Why can a class not do this?

This is a discussion on Why can a class not do this? within the C++ Programming forums, part of the General Programming Boards category; Hi this isn't really a problem as there are ways around this. I was wondering why this: Code: private: std::string ...

  1. #1
    Its hard... But im here swgh's Avatar
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    Why can a class not do this?

    Hi this isn't really a problem as there are ways around this.

    I was wondering why this:

    Code:
    private:
       std::string m_Name;
       std::vector<std::string> nameList;
       std::vector<int> gradeList;
    };
    
    GradeBook::GradeBook ( std::string name )
    {
       setName ( name );
       nameList ( 10, "" ); // this is illegal
    }
    Is not allowed in C++? A constructor initalzes data members to starting values so why are you not allowed to tell the constructor I want the vector to hold 10 names and then make all the elements empty? ( "" )

    It allowed me to declare the vector as a private member and name it but the only way to do what I need in the constructor is to remove it and create it in new function like this:

    Code:
     std::vector<std::string> nameList ( 10, "" );
    This of course would work. I am not moaning I am only wondering why you cannot do such a simple thing inside a class constructor. Any help appreciated.
    I'm just trying to be a better person - My Name Is Earl

  2. #2
    Sweet
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    Code:
    GradeBook::GradeBook ( std::string name ) : nameList(10, "")
    {
    }
    Should accomplish what you want.

  3. #3
    Its hard... But im here swgh's Avatar
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    Thank you! I thought there was a way of doing it but I could find nothing to get around the error. I appreicate that.
    I'm just trying to be a better person - My Name Is Earl

  4. #4
    The superhaterodyne twomers's Avatar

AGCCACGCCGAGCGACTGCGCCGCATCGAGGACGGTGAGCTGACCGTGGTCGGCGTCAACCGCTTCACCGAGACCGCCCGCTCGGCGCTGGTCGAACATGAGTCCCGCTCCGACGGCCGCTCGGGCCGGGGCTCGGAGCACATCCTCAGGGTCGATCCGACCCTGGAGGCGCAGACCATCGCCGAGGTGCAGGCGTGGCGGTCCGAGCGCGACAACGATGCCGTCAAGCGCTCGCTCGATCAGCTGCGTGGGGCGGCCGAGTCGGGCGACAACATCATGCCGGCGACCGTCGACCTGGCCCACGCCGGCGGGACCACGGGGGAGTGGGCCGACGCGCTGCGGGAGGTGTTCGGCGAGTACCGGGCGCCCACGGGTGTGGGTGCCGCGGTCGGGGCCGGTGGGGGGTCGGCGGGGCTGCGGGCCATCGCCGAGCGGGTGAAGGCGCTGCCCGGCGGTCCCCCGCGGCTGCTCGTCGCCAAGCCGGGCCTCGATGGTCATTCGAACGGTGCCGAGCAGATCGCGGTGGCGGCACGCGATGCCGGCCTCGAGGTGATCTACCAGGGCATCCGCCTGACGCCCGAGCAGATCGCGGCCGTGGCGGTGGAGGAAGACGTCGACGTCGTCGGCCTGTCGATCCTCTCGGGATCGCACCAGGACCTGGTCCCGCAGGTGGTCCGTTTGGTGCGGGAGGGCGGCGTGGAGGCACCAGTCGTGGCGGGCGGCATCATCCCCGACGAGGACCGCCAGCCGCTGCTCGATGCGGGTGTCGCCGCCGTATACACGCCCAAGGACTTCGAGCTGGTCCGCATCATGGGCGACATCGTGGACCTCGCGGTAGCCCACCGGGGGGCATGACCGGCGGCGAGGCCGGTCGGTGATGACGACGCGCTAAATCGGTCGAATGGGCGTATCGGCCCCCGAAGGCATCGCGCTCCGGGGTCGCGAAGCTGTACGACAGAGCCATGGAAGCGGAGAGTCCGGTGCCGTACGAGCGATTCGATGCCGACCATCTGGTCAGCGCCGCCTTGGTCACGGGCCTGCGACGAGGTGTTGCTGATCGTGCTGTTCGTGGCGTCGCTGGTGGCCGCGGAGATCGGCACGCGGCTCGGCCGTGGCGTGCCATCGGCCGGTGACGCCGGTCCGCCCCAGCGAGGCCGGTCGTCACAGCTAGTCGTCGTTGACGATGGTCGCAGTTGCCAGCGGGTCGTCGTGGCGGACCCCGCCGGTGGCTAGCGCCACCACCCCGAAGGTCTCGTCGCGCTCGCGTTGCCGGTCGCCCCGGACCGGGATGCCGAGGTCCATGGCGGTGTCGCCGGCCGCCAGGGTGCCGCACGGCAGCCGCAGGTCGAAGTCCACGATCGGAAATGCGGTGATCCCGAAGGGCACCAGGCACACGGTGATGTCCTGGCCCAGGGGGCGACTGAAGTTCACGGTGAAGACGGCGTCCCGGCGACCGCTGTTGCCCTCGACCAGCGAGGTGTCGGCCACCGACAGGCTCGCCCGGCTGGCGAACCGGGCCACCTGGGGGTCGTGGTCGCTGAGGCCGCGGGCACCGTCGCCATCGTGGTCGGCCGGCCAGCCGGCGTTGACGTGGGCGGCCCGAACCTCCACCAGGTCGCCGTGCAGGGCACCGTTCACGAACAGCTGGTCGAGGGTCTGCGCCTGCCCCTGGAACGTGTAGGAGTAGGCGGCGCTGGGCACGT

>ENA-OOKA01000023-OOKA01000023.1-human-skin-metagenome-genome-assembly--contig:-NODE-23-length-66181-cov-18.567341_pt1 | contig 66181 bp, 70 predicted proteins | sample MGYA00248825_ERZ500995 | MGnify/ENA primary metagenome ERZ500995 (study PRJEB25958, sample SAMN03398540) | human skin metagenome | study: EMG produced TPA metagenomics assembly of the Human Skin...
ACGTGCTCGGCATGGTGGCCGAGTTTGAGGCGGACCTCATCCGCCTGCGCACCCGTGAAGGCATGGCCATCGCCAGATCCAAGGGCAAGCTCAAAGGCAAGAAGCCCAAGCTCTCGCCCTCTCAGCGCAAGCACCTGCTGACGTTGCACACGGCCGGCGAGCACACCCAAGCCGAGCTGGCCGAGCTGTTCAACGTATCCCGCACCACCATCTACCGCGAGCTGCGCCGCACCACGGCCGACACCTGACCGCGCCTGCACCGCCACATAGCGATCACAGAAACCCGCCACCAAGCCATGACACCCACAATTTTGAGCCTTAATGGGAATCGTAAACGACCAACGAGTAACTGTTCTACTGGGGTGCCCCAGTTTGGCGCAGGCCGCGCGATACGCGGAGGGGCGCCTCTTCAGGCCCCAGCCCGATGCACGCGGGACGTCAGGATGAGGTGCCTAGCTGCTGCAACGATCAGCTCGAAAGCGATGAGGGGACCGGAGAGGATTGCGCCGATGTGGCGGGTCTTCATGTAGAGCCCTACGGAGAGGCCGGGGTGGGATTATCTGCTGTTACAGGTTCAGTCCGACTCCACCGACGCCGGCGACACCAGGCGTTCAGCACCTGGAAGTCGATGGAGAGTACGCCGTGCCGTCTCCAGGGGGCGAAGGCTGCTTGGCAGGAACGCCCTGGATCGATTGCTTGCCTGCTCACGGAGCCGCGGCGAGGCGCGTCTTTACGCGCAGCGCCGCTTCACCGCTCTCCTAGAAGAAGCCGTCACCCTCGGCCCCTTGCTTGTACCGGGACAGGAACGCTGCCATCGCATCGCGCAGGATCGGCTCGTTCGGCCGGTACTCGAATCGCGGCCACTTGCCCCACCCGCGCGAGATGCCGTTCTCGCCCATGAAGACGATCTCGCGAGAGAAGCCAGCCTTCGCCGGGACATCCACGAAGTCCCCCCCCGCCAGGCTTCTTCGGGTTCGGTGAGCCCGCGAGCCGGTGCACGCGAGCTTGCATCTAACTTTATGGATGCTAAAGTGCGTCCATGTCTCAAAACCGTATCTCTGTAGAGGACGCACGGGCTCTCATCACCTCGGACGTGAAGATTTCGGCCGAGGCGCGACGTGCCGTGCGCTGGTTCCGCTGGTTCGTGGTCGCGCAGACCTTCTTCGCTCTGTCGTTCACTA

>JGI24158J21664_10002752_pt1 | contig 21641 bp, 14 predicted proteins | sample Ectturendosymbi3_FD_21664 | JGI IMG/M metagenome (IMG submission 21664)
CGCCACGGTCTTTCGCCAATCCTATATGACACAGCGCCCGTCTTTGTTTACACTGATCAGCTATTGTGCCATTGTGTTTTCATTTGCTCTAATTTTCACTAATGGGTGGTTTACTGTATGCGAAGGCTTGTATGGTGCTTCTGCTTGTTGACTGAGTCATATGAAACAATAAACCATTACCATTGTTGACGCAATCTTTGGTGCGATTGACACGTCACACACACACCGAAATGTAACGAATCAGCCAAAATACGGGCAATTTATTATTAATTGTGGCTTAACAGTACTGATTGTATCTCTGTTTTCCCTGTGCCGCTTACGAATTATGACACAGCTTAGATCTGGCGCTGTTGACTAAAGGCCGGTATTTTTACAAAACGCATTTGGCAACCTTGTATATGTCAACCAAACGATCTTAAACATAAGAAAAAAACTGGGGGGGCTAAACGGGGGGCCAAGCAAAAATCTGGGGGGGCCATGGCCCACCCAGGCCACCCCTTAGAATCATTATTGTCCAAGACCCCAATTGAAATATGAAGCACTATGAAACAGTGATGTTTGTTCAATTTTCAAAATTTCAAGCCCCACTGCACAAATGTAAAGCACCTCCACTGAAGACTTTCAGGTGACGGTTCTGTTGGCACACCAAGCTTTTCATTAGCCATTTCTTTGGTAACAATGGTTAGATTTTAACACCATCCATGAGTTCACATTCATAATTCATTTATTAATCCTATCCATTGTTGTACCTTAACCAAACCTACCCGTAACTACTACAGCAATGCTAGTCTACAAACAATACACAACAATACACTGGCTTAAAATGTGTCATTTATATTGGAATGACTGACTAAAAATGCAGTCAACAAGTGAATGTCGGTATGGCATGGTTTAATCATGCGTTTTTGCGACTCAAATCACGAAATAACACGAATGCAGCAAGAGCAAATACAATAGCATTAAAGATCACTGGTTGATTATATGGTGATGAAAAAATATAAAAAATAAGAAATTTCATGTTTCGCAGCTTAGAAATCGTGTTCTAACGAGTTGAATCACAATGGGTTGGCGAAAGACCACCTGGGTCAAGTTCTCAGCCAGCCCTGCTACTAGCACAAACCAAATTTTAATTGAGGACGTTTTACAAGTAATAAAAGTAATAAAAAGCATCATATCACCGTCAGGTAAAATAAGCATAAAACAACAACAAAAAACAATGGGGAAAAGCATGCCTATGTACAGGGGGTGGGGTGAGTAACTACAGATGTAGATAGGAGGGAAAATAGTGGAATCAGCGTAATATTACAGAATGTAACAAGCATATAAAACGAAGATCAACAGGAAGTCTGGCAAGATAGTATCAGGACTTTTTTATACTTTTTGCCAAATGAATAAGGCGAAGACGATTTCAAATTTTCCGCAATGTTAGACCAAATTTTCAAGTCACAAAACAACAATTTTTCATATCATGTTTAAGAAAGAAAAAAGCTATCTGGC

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    Yeah. Member initialisation lists are how I generally initialise my variables. Not sure if it's good practise or faster, or slower or anything but I tend to do it.
    For your initialiser I'd do something like:

    Code:
    GradeBook::GradeBook( std::string name )
      : nameList( 10, "" ),
        m_Name( name ) {
    }
    It probably is better to do it this way because it sets values on construction rather than afterwards... might be more efficient to do it there... I really don't know.

  5. #5
    Algorithm Dissector iMalc's Avatar
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    Quote Originally Posted by twomers View Post
    Yeah. Member initialisation lists are how I generally initialise my variables. Not sure if it's good practise or faster, or slower or anything but I tend to do it.
    It is good practice, and it is faster in some cases, as for example means using copy-construction instead of default construction followed by assignment. Furthurmore when it comes to references it's actually a necessity.

    In debug builds in particular it is faster because it stops the compiler from filling the variable with dummy values like 0xCCCCCCCC prior to them being assigned real values. Instead they get set directly to what you tell them to be.

    Constructor initialisation lists are very much a good thing to use.
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